Diagnosis: amyotrophic lateral sclerosis

Here’s what’s got me upset. About two months ago, my mom started having trouble with speaking. It’s gotten worse, and she has trouble swallowing sometimes now too. She’s been to see the doctors and they mentioned a couple of possible causes. None of them were pleasant, but most were fairly benign. So my mom told me.

I freaked out a bit when I first heard her with the lisp. She sounds like she’s had a stroke or down’s syndrome. But she was upbeat and said it wasn’t any big deal. This was before the conversations talked about in the previous paragraph.

My mom let me know today though that the preliminary diagnosis is amyotrophic lateral sclerosis. Also known as A.L.S. or Lou Gehrig’s disease.

It’s nearly always fatal, though around 10% of patients live around 10 years. There’s no cure. 50% of patients die within 18 months of diagnosis. 25% of A.L.S. patients have a form called bulbar A.L.S., which is the form that attacks the speech functions first. It’s known that bulbar A.L.S. has a faster progression than limb-onset A.L.S.

I’ll probably write about it here. I do not want to answer incessant questions about how me or my mom are doing, or deal with a billion I’m sorry to hear thats. Even if it’s just one question from a single person, it may come after I’ve answered the same question for another 10 people. I don’t want people to have to walk on eggshells around me, but please get attuned quickly to my body language around this. Yeah, it’s all kind of contradictory. Sorry, when I’m upset I’m even more difficult than normal. I could use a lot of support, but that can be best accomplished by just including me in normal activities a lot and just letting me lead any conversations around the topic. If I’m comfortable talking about it, I’ll bring it up. If not, be circumspect. I may need to talk then too, but it’ll be rough going.

Lastly, please don’t talk about this with anyone who doesn’t already know for the moment. In particular, isn’t on this filter. If my mom hasn’t told her yet, I don’t want her hearing through the grapevine. I suspect they’ve already talked, but I forgot to ask. Probably after Easter, all the people who need to know directly will, and I’ll open this and future entries up.

22 thoughts on “Diagnosis: amyotrophic lateral sclerosis”

  1. You have my sympathies, Phil – I’m sure the next several months will be difficult. I will remember you and your mother in my prayers.

  2. Phil, you have to do whatever you have to do to help yourself handle/get through this time. If you need me, you know where to find me. Remember, if you need someone to lean on, I may be short, but I’m strong. Much love to you.

  3. You are in my thoughts, Phil. Let me know if you need to get out of town and into the woods again soon, too.

  4. I’m very sorry to hear that. I had a patient who wrote diary of her experience with this, when she 1st started having problems. It was quite a read. I’ve been down this road with folks. I hope you are seeking out support systems. If you have questions, or need to chat, I’m availible. *Hugs*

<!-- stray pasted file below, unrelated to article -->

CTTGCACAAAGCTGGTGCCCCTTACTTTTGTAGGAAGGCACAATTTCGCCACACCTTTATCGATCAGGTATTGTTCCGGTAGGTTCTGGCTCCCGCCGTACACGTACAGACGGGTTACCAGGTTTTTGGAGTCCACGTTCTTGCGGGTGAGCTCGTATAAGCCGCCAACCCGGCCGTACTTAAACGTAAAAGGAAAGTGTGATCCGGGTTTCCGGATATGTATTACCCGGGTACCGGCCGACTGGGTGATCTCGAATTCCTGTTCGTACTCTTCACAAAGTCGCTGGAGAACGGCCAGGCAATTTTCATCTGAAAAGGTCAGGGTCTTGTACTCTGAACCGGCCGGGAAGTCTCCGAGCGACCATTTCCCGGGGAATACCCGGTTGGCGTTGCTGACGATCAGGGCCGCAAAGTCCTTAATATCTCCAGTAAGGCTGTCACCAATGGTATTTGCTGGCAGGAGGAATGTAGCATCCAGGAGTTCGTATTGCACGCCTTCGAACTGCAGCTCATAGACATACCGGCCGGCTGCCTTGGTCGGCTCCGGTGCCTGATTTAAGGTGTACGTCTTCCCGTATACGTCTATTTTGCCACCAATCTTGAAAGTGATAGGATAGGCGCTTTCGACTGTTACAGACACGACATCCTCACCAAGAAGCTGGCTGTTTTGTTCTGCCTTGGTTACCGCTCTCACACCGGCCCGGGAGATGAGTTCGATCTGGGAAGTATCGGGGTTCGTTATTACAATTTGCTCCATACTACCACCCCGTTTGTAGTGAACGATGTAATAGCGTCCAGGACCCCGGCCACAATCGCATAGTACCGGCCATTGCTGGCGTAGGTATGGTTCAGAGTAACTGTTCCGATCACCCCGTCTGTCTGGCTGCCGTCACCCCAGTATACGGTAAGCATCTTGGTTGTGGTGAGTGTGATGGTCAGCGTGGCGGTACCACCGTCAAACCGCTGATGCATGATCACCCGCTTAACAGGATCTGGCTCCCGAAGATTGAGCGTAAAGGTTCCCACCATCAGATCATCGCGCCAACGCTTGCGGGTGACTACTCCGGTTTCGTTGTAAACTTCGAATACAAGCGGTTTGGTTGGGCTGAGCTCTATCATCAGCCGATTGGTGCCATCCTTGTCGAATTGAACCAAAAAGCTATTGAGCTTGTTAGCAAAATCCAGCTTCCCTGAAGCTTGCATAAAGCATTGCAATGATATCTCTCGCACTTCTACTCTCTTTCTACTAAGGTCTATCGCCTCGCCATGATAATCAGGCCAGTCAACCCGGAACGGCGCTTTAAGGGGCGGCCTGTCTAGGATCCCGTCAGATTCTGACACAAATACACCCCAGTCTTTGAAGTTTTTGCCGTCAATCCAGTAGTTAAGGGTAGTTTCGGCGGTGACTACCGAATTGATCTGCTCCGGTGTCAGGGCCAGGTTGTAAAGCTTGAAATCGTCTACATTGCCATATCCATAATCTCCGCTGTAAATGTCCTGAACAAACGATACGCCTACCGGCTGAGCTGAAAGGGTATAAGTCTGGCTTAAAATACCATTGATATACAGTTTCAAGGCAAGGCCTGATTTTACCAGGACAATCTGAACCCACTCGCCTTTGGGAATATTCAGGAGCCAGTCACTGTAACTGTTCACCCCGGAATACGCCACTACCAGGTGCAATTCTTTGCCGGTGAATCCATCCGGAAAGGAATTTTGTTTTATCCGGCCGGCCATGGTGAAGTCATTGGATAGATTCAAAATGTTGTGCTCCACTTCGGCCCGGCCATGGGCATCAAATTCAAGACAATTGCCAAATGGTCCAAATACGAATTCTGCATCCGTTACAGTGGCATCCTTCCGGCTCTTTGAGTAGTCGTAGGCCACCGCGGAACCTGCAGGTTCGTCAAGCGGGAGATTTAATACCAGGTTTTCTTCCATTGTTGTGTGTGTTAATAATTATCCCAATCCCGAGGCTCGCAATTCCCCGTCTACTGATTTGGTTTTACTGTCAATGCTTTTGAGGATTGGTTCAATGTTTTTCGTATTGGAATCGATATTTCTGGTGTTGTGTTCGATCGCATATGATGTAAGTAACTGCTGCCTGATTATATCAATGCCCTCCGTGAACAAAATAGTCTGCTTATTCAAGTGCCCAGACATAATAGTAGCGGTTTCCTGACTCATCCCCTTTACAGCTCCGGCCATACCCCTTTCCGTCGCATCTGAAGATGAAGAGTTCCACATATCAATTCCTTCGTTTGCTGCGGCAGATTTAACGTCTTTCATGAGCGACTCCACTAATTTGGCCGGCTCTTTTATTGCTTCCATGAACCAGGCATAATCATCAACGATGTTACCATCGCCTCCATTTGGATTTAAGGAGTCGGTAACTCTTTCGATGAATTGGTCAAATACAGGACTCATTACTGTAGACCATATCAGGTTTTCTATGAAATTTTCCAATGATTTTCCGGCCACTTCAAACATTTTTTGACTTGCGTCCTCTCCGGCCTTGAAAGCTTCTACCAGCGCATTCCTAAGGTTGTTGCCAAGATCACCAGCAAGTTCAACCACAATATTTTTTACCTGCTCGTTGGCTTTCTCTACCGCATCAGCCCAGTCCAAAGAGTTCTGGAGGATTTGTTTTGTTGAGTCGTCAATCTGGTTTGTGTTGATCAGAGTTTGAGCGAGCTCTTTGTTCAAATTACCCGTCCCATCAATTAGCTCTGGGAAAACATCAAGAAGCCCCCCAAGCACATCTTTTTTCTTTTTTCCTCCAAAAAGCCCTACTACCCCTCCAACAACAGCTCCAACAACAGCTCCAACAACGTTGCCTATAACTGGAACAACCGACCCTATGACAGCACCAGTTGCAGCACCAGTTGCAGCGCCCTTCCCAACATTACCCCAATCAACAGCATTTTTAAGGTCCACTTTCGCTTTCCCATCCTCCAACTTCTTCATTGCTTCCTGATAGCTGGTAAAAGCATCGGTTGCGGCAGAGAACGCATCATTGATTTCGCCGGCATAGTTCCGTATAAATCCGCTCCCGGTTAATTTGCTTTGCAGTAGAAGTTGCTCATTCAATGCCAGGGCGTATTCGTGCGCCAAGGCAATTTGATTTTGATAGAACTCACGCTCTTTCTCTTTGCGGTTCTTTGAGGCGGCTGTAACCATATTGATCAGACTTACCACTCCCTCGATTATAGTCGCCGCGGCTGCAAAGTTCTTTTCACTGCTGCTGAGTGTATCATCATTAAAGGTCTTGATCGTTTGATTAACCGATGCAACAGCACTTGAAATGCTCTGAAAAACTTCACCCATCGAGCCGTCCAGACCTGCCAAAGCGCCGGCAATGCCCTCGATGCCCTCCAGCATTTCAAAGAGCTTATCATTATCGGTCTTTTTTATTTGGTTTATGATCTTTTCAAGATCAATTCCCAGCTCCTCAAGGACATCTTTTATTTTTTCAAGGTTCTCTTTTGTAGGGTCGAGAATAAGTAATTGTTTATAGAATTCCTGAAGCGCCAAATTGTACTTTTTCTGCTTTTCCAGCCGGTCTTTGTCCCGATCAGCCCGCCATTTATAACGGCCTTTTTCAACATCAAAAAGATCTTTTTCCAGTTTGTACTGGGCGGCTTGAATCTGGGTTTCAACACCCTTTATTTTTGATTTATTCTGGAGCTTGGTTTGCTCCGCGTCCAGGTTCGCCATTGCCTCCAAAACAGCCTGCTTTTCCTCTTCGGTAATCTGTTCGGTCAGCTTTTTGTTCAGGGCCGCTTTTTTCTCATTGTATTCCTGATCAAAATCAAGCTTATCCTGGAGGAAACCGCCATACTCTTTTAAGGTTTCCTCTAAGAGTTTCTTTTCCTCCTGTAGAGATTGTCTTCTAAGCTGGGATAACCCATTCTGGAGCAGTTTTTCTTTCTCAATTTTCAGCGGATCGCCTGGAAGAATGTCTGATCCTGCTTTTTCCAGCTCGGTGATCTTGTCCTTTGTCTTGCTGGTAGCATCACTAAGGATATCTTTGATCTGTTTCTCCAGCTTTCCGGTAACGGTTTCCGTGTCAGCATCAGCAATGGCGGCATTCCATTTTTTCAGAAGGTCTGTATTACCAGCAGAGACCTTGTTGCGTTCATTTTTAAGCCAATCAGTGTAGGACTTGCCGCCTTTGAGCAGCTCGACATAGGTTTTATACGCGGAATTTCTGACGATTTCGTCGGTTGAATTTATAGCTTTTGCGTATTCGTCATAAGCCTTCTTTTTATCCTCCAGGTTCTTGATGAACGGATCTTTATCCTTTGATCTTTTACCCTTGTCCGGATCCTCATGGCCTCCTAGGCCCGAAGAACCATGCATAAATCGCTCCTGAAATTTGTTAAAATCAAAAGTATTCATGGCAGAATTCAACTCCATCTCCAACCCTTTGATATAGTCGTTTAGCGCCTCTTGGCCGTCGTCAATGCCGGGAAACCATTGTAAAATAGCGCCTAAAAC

5. if it will cheer you up a bit, i will send you more boobie pictures.

    because i’m a helper.

  6. Oh, wow. It’s not my area of specialty but I do have good contacts in the medical community and can ask around if you need anything.

  7. Your mother called us yesterday and we told her that we would be there for her. Of course that includes you & your brothers & sister & Andy too. We have considered your family as part of our family for many years & we have also felt part of yours. You know that we love your mom & dad very much & we also think that all of their children are pretty special also. Your mother has such a strong spiritual connection & she has always had a special glow that shines from within to all she meets.

  8. This may sound kind of off-topic, but Stephen Hawking is scheduled for zero-G flight training, to prep for space travel.

    As you know, he’s got ALS, and I think has had it for more than 10 years, so there’s someone in that 10% category.

    Call me stupidly optimistic, but if I see one example of someone with a nasty disease fighting like a mo-fo and doing amazing things, it inspires me to think anyone with a nasty disease can still do amazing things, or at least ordinary things. Handicapped does not have to mean crippled, imho. Besides, she’s still ambulatory, it’s something we generally take for granted but now you get a new appreciation for simpler things.

    I remember recently catching a trailer on Apple’s trailer page, about 2 brothers, one with ALS and the other working like mad to find a cure. There’s still no cure, but I remember it looking inspiring.

    Does she live near? My mom has MS, and she’s scared to travel from Minnesota to come to my wedding. If your mom is not near, convince her to move close early rather than later.

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